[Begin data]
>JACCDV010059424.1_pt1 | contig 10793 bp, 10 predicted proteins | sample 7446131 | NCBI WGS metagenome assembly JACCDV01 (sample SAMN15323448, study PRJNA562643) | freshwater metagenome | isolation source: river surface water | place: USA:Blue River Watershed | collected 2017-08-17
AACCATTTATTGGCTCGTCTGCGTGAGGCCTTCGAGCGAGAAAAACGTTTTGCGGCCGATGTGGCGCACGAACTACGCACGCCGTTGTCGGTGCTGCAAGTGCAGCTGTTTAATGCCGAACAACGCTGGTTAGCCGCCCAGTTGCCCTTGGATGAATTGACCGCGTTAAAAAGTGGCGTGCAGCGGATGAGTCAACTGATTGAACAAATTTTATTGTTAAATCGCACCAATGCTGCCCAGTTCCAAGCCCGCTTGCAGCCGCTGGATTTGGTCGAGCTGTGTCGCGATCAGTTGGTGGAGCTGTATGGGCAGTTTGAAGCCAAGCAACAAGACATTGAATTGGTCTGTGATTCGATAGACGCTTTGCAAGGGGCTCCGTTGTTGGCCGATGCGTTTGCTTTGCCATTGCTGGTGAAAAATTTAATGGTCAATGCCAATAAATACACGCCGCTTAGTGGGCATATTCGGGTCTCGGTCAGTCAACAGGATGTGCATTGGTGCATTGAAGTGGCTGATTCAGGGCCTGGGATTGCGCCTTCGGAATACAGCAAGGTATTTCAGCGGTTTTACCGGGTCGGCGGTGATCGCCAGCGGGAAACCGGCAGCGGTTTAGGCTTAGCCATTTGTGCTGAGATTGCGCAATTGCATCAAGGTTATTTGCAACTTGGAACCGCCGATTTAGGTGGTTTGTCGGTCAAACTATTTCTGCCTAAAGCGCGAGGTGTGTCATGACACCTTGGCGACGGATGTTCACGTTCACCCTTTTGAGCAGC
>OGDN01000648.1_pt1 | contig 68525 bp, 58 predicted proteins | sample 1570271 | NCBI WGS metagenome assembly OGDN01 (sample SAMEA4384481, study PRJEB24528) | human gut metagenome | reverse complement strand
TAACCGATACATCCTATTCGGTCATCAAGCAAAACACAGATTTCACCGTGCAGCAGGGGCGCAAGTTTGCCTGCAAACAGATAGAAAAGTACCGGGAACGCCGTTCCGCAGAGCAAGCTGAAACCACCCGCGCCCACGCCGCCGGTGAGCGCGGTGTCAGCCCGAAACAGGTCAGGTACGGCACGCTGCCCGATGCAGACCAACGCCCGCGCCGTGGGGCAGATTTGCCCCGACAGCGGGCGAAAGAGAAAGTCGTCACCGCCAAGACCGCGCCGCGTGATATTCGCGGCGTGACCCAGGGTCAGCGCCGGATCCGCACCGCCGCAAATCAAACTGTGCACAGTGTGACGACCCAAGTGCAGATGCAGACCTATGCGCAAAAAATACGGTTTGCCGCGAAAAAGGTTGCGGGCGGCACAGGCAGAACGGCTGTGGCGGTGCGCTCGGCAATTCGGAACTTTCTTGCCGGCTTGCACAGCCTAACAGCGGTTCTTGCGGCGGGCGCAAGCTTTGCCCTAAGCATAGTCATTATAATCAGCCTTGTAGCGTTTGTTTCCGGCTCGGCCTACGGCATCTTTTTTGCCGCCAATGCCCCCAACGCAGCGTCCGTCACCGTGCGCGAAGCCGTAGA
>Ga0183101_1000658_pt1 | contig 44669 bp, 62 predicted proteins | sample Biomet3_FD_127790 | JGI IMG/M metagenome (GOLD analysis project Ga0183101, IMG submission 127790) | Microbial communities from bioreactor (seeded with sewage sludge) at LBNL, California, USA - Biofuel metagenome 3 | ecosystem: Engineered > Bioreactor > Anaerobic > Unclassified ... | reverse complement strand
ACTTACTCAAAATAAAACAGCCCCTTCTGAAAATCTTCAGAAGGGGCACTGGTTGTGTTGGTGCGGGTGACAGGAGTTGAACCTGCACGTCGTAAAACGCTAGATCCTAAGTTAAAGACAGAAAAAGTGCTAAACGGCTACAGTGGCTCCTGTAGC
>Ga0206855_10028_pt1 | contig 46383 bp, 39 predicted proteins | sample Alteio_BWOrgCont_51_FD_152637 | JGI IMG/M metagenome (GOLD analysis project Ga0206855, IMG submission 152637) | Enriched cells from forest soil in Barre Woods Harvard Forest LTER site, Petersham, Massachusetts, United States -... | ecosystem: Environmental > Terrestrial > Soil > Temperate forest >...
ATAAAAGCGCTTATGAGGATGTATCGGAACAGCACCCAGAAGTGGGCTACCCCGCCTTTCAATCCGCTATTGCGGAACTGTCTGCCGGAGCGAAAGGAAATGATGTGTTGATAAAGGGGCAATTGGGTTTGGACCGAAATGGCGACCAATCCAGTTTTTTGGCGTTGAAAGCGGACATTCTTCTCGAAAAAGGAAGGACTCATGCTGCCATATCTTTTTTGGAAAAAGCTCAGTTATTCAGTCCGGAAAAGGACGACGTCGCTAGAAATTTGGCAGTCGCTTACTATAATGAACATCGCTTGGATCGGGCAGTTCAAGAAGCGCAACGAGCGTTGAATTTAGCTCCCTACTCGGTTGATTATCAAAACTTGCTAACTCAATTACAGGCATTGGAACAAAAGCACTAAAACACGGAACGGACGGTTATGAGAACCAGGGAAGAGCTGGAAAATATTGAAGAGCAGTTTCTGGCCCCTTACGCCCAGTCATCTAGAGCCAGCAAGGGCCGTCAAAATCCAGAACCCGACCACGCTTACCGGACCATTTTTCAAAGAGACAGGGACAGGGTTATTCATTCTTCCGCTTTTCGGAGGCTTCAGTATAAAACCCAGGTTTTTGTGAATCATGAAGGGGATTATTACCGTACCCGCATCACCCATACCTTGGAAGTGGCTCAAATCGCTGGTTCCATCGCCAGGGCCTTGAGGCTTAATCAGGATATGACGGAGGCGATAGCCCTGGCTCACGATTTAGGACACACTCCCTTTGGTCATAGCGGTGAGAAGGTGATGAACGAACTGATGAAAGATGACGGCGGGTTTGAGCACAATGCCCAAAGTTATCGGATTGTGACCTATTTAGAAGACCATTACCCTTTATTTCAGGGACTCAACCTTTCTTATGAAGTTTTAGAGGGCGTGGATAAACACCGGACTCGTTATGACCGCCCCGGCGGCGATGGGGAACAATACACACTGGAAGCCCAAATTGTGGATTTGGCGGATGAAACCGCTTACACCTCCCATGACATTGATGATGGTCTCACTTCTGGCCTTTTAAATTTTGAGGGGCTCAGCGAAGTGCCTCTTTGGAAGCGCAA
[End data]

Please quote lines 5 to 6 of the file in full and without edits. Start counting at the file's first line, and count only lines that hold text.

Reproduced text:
>Ga0183101_1000658_pt1 | contig 44669 bp, 62 predicted proteins | sample Biomet3_FD_127790 | JGI IMG/M metagenome (GOLD analysis project Ga0183101, IMG submission 127790) | Microbial communities from bioreactor (seeded with sewage sludge) at LBNL, California, USA - Biofuel metagenome 3 | ecosystem: Engineered > Bioreactor > Anaerobic > Unclassified ... | reverse complement strand
ACTTACTCAAAATAAAACAGCCCCTTCTGAAAATCTTCAGAAGGGGCACTGGTTGTGTTGGTGCGGGTGACAGGAGTTGAACCTGCACGTCGTAAAACGCTAGATCCTAAGTTAAAGACAGAAAAAGTGCTAAACGGCTACAGTGGCTCCTGTAGC